Android or artificial intelligence isn’t the enemy in “Robot Dreams,” Pablo Berger‘s gently whimsical fantasy of a loner finding manufactured friendship in a scuzzy vision of 1980s New York City. Indeed, one takeaway from this portrait of a shabby-happy Big Apple populated solely with anthropomorphic animals and surprisingly sensitive automatons is that the world might be a better place without humans in it. Like “Blancanieves,” his silent, flamenco-styled spin on Snow White, Berger’s fourth feature dispenses with dialogue in favor of cheerfully expressive, faux-naive visual storytelling. In all other respects, however, “Robot Dreams” is a significant left turn for the Spanish writer-director, beginning with an entirely fresh medium for him: simple, sharp-lined 2D animation in the manner of a pastel-softened “BoJack Horseman.”
Both the film’s aesthetic and its wordless approach, however, are rooted in American author and illustrator Sara Varon’s 2007 graphic novel of the same name. Where Varon’s work was primarily targeted at young readers, the audience for Berger’s film — suffused with nostalgia for a Reagan-era New York of roller discos and boomboxes on the sidewalks — is a little harder to pin down. It’s certainly clean enough for kids, with little of the snark or cynicism that drives similarly hip-looking adult animation, though small fry might be perplexed by its drifting, low-incident narrative and overriding air of melancholy. Still, it’s in such odd, in-between niches that cult items can bloom; already well-received at such festivals at Cannes and Annecy, “Robot Dreams” should build a sufficient following to prove its own message to the lonely and forlorn: when it comes to love, quality trumps quantity.
What kind of love, exactly, is the most intriguing question in a tale that hints at a degree of queer companionship between its two seemingly (though not definitively) male-gendered principals, all while remaining wholesomely chaste. (Given they’re a dog and a mechanical robot, it’s hard to imagine how things could be otherwise.) Unnamed protagonist Dog is introduced living a solitary life in the East Village, following a fixed routine of work, walks and glumly microwaved TV dinners — paid no mind by anyone, save the pigeons crowding around his apartment window. He’s a stoic soul, but everyone has a limit: Late one night, inspired by an infomercial on his ever-blaring television set, he orders a flatpack build-your-own-robot-kit, promoted in much the same manner as a set of Ginsu steak knives.
Whatever it costs, it’s worth it. From the moment of assembly, the unnamed Robot improbably turns out to be a most affectionate and responsive compadre, forever fixated on his canine owner with a metallic grin and perma-wide eyes. He’s not much of a conversationalist, but then neither is Dog. Their summer days are spent sightseeing, sunbathing, hotdog-eating, rollerskating through Central Park — generally taking Manhattan in more or less the manner Cole Porter described decades before, though their special song is Earth, Wind and Fire’s “September.” That ever-elastic disco nugget soundtracks multiple buddy montages of varying mood and motion: Its ebullience matches the effervescent early stages of their friendship, only to gradually become an ironic counterpoint in a story of loss and subconscious yearning.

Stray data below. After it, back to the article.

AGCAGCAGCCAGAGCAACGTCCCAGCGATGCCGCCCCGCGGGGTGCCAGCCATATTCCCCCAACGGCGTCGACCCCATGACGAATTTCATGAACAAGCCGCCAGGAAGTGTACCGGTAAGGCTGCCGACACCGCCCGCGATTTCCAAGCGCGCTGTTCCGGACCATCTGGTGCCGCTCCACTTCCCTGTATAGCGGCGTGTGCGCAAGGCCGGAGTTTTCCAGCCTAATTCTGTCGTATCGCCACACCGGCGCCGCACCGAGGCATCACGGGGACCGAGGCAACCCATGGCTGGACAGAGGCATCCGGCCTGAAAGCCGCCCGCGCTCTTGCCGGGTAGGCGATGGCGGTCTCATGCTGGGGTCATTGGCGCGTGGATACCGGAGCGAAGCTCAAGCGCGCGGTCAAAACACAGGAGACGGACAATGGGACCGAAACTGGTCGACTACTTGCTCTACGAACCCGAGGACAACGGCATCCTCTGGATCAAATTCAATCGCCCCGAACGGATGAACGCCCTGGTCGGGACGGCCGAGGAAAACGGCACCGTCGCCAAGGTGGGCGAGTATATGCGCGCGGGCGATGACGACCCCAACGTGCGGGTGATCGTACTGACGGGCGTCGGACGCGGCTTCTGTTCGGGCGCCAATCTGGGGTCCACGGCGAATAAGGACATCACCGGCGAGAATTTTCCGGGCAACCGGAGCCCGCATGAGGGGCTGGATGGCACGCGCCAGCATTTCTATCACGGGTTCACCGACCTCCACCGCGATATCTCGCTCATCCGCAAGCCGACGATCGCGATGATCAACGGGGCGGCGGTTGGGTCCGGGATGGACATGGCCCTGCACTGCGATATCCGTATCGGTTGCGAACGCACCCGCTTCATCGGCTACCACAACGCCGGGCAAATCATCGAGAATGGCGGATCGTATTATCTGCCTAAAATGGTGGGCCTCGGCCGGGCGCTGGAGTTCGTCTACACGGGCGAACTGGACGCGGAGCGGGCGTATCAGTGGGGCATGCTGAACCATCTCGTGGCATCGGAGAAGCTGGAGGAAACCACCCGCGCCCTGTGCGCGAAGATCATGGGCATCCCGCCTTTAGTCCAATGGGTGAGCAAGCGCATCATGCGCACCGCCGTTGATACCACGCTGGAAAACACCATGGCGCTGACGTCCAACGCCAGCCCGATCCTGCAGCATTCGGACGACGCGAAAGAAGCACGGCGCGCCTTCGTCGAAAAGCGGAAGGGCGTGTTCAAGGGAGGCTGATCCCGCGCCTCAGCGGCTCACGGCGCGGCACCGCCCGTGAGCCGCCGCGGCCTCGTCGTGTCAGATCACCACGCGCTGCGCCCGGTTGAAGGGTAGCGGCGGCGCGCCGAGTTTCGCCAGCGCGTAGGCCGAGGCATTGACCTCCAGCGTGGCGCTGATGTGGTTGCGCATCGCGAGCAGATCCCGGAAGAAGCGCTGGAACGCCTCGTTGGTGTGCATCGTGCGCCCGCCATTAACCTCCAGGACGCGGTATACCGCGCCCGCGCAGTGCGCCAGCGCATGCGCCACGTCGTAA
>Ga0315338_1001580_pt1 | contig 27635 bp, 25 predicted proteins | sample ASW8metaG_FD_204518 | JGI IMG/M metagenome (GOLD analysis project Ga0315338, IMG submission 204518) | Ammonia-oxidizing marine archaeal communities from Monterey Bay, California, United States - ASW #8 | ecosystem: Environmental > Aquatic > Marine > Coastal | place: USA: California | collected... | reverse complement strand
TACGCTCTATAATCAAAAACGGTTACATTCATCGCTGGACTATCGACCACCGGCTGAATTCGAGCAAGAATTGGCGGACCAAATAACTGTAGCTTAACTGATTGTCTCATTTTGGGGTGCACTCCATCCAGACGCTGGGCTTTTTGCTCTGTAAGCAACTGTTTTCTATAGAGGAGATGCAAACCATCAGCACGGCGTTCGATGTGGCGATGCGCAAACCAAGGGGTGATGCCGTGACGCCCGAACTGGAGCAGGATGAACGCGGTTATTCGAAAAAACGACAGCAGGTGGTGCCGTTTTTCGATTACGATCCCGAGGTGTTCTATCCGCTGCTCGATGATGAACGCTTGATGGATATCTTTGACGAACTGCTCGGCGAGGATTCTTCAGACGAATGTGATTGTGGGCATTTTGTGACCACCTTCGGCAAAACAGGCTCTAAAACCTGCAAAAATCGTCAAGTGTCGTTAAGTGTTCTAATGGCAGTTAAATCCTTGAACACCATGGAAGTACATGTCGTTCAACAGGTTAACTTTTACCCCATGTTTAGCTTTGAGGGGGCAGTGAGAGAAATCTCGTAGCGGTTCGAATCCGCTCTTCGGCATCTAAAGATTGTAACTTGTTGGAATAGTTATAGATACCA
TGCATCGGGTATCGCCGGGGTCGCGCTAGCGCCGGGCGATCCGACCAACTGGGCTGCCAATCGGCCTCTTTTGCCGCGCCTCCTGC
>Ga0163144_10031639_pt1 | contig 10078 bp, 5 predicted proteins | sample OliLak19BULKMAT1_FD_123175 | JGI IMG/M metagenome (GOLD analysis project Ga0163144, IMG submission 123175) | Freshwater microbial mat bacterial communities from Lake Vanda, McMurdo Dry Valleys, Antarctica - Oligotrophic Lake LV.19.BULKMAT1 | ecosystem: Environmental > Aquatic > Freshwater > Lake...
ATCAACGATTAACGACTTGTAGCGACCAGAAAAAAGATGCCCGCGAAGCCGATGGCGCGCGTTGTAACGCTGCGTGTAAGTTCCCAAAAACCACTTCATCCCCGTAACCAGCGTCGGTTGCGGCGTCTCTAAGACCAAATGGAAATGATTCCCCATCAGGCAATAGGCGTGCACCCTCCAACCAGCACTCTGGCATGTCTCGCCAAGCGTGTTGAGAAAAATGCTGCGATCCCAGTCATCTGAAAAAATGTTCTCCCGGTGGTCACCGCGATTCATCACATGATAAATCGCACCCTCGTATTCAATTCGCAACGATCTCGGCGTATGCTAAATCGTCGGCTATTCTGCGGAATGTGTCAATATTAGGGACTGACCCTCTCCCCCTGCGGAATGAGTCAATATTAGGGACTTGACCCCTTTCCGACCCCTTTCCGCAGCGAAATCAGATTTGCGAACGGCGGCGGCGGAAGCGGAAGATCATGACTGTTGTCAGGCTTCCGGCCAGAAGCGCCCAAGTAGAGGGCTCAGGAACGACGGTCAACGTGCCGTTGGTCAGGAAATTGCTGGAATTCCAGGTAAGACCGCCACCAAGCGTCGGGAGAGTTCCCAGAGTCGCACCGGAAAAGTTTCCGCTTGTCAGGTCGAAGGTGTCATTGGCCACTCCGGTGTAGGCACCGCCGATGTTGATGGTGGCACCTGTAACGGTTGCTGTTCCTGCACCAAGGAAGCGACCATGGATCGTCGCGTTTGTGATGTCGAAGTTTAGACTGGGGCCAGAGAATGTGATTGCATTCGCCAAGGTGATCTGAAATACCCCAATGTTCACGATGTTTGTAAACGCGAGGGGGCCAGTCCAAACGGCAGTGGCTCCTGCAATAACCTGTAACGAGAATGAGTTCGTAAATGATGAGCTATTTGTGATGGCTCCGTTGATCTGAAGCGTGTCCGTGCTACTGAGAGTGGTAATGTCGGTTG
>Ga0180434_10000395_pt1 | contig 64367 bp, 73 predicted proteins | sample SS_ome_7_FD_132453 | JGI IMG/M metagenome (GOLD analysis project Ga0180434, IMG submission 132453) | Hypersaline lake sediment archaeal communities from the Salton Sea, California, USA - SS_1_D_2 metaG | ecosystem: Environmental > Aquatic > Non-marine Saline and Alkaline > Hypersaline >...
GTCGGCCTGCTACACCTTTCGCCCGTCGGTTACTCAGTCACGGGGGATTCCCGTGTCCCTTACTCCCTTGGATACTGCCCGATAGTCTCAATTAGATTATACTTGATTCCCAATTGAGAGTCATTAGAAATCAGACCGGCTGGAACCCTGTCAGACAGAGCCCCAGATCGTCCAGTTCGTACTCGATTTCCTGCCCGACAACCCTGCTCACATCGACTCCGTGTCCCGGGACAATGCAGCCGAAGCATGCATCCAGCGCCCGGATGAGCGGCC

For September comes, and with it, separation: After a day’s gambolling at Coney Island, Robot’s sea-soaked joints swiftly rust, rendering him immobile. Unable to carry his pal home, and with the beach thereafter closed for the winter, Dog must endure the winter alone — all while the abandoned Robot withers and freezes in the cold, his parts plundered by piratical critters. Only in multiple dream sequences (thus part-answering Philip K. Dick’s burning question about androids, though no electric sheep are in evidence) can he attempt a reunion with Dog. Spring will come, as will some manner of closure, though it’s fair to say the uncompromised joys of the film’s opening acts are never regained. Counter to happily-ever-after endings of the Disney variety, “Robot Dreams” embraces the pleasingly mature philosophy that there can be more than one soulmate in an individual’s life, and that a finite relationship isn’t a failed one.
It’s a poignant arc that perhaps isn’t quite robust enough to power a 100-minute feature given to rhythmic and narrative repetition. “Robot Dreams” would have been no less effective or affecting as a short subject, though that format would have admittedly kerbed the gleeful volume of nifty visual gags that Berger packs around his sweet, slender story — many of them wittily attuned to the period (frozen food and advertising trends of the era come in for a good ribbing) and the anything-goes street life of New York itself. Above all else, Berger’s film delights in the kind of eccentric, incidental sights and sounds from which dreams — human, animal or android — can spring.